Brady’s Excellence Shines Through In Defeat
I know my first reaction to the Super Bowl should be the historic championship for the proud fan base of the Philadelphia Eagles. They join the Chicago Cubs, Cleveland Cavaliers and Houston Astros in the ranks of teams that have delivered a loyal fan base a long-overdue title. The Eagles were the most complete team in football all season long and validated that on Sunday night in Minneapolis.
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But here in the second day after the game, I still find myself thinking of the amazing excellence of one Thomas Edward Patrick Brady. I know there are five other times he walked off the Super Bowl stage with a championship in tow and four of those times, had a game MVP trophy with him. But I think this one was his greatest Super Bowl performance yet.
The numbers alone bear it out—Brady re-wrote the record book with 505 yards passing. He did it with all of the potential mitigating factors working against him. His offensive line was inferior to the Eagles’ terrific defensive front four. His receivers, with the exception of Rob Gronkowski, were inferior to Philly’s talented secondary. The inability of the Patriot defense to stop Philadelphia’s offense, with its elegant mix of precision and power, meant Brady only had 25 minutes of possession time. And yet he still piled up the numbers.
I would have voted him Super Bowl MVP. As good as Nick Foles was—and he was terrific—it’s a lot easier to play quarterback when you get the kind of protection Foles had and are able to play with a lead most of the night.
But what I would do almost never happens in Super Bowl MVP voting, and I want to stress I have no problem with Foles winning the award—it’s consistent with historic precedent. Brady also won a couple that I wouldn’t have given him. I’d have voted for James White last year. And Brady’s Super Bowl MVP in 2001 was basically stolen from teammate Ty Law in the most ridiculous individual championship game/series honor ever given.
In my world, Brady would have three Super Bowl MVPs (2003 & 2014, as he rightfully won, along with this one), whereas in the real world he has four. I point this out solely so readers know that as much as I love watching Brady play, I’m not completely in the tank for him. Not completely anyway.
But the law of averages catches up to everyone. When New England got the ball back with 2:21 left, down 38-33, most of America was thinking Brady was ready to do it again. What goes through my mind is to just wonder how many times he can do it. I wondered it in last year’s Super Bowl. I wondered it two weeks ago in the AFC Championship Game. Finally, Brandon Graham got pressure up the middle, got his paw in there and poked the football from Brady’s hands.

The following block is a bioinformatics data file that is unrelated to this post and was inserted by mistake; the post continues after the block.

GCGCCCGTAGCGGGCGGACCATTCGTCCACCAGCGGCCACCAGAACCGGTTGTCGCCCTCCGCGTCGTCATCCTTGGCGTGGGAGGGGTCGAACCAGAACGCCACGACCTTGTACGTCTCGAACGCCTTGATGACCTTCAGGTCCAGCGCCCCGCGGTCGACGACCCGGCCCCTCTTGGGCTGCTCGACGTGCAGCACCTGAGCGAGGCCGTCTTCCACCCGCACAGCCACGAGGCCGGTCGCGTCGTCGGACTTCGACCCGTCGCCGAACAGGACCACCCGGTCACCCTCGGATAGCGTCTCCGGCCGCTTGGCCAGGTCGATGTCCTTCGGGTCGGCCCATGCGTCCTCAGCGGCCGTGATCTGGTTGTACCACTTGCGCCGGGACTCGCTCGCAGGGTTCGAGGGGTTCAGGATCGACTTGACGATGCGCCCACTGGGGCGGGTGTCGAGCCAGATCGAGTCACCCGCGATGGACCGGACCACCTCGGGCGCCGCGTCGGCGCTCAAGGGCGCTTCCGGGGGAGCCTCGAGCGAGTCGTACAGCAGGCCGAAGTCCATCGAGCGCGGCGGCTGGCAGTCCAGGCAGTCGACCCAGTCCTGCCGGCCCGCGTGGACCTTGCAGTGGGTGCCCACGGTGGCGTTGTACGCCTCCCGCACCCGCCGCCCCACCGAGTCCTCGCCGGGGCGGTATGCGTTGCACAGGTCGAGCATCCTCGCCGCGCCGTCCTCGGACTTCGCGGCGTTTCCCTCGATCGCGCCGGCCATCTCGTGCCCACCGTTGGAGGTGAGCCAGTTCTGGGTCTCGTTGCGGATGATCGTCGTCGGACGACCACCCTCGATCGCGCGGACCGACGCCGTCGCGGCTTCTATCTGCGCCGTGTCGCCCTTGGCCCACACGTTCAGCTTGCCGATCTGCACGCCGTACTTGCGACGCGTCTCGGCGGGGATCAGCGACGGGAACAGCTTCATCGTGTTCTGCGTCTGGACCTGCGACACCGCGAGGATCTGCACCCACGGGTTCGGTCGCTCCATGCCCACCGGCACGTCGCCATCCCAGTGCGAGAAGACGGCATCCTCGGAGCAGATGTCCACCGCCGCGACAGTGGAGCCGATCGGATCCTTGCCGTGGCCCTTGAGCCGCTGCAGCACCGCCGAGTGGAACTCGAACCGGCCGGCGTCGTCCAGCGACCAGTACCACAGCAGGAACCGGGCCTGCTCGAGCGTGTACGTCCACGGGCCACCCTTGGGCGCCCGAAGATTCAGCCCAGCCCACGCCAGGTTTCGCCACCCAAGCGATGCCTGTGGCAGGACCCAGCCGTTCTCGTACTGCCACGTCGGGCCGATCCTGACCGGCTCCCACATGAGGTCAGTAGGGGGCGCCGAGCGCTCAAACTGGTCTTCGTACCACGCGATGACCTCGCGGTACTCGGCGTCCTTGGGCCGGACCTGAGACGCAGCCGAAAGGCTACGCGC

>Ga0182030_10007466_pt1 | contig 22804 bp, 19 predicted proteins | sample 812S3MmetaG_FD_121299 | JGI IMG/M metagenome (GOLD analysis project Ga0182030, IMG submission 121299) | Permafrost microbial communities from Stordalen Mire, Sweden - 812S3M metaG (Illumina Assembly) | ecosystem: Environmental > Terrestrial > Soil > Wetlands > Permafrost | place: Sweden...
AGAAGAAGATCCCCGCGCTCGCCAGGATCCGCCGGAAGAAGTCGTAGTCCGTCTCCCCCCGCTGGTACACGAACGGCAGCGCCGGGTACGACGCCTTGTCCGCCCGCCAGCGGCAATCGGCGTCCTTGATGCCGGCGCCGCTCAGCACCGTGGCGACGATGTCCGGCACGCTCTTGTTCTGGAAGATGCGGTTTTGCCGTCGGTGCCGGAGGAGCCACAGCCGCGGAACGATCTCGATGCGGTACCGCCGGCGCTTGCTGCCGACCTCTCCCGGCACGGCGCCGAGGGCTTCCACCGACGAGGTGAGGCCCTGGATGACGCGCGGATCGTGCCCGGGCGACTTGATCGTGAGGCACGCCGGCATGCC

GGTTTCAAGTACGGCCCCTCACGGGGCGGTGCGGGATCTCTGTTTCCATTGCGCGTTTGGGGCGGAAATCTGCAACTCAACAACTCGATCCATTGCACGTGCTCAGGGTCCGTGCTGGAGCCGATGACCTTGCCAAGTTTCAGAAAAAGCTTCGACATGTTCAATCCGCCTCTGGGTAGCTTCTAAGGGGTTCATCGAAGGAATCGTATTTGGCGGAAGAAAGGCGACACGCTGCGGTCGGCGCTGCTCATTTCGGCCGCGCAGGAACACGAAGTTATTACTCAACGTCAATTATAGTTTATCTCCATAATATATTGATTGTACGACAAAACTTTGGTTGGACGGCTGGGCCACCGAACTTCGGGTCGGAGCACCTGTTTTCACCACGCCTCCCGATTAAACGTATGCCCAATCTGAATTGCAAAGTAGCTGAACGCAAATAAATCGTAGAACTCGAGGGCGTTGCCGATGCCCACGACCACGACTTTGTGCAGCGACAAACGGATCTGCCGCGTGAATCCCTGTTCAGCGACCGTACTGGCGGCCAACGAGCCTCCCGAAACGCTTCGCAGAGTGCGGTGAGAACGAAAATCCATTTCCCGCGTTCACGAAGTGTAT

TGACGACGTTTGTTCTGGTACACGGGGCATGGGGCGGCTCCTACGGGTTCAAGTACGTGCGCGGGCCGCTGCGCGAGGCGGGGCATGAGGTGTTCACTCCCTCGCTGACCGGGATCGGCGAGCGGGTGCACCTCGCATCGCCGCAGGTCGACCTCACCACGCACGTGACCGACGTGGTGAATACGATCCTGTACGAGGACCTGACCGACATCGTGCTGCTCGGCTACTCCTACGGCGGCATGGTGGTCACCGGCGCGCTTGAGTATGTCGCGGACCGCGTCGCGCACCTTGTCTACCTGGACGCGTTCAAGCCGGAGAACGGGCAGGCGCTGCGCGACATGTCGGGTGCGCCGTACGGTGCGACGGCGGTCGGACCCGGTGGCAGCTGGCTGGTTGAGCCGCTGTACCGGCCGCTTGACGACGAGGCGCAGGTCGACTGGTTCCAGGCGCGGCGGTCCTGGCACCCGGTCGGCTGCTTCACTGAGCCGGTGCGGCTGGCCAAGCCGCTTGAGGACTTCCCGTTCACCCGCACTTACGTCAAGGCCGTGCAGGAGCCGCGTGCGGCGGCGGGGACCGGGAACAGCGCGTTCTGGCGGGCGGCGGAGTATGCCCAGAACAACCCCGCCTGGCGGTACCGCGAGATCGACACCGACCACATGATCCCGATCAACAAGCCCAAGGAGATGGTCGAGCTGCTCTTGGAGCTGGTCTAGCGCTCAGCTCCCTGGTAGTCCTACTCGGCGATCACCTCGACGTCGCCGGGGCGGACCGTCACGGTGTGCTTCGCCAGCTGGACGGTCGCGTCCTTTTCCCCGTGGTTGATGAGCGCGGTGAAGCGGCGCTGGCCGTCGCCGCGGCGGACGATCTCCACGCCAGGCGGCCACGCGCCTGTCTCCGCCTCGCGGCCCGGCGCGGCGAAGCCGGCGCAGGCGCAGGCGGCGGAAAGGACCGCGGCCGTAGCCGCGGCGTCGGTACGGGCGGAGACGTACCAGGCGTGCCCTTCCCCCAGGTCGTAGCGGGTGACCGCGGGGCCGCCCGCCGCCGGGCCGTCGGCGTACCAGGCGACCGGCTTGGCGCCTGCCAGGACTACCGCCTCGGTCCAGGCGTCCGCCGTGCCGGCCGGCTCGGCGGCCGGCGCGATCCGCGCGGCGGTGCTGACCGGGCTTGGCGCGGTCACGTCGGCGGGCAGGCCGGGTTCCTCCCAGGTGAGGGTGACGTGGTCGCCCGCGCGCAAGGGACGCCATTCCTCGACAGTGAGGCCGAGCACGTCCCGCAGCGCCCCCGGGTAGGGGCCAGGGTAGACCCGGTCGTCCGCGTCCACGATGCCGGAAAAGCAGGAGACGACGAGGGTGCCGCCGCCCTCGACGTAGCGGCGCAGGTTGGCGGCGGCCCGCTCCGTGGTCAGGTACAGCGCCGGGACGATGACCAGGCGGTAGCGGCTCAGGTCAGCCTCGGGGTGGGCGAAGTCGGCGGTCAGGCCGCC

The comparison that went through my mind at that moment was to another all-time great, New York Yankees closer Mariano Rivera. There was no relief pitcher better in big moments than Rivera. But even he blew a save in Game 7 of a World Series, back in 2001. I won’t recap all the details here, but it was a classic example of a “soft rally”, with only one ball hit hard. It was the kind of thing that happens to all athletes if they compete on the biggest stages enough times. It happened to Brady on Sunday night.
I don’t know if this is it for Brady. I’ve always believed that when the end comes, it will come rapidly and without warning, as it did for Brett Favre and Peyton Manning. For the past 2-3 years, I’ve adopted a “let’s watch four games and see if he’s still got it” when it comes to the Patriots.
What I do know is that we have never seen his like before and we won’t see it again. I’m a Redskins fan by nature, but the Patriots are the team I turn to for some sanity around Thanksgiving. Naturally, I feel a little sadness. The local theater here in New England where I watched the game was quiet as everyone left. But the sadness is less about the result on Sunday—everything Brady does at this point is icing on a calorie-laden cake—but the fact that the end is near and certain. Brady couldn’t beat the law of averages on Sunday and he won’t beat Father Time for much longer, if it all. But it has been an extraordinary journey to watch.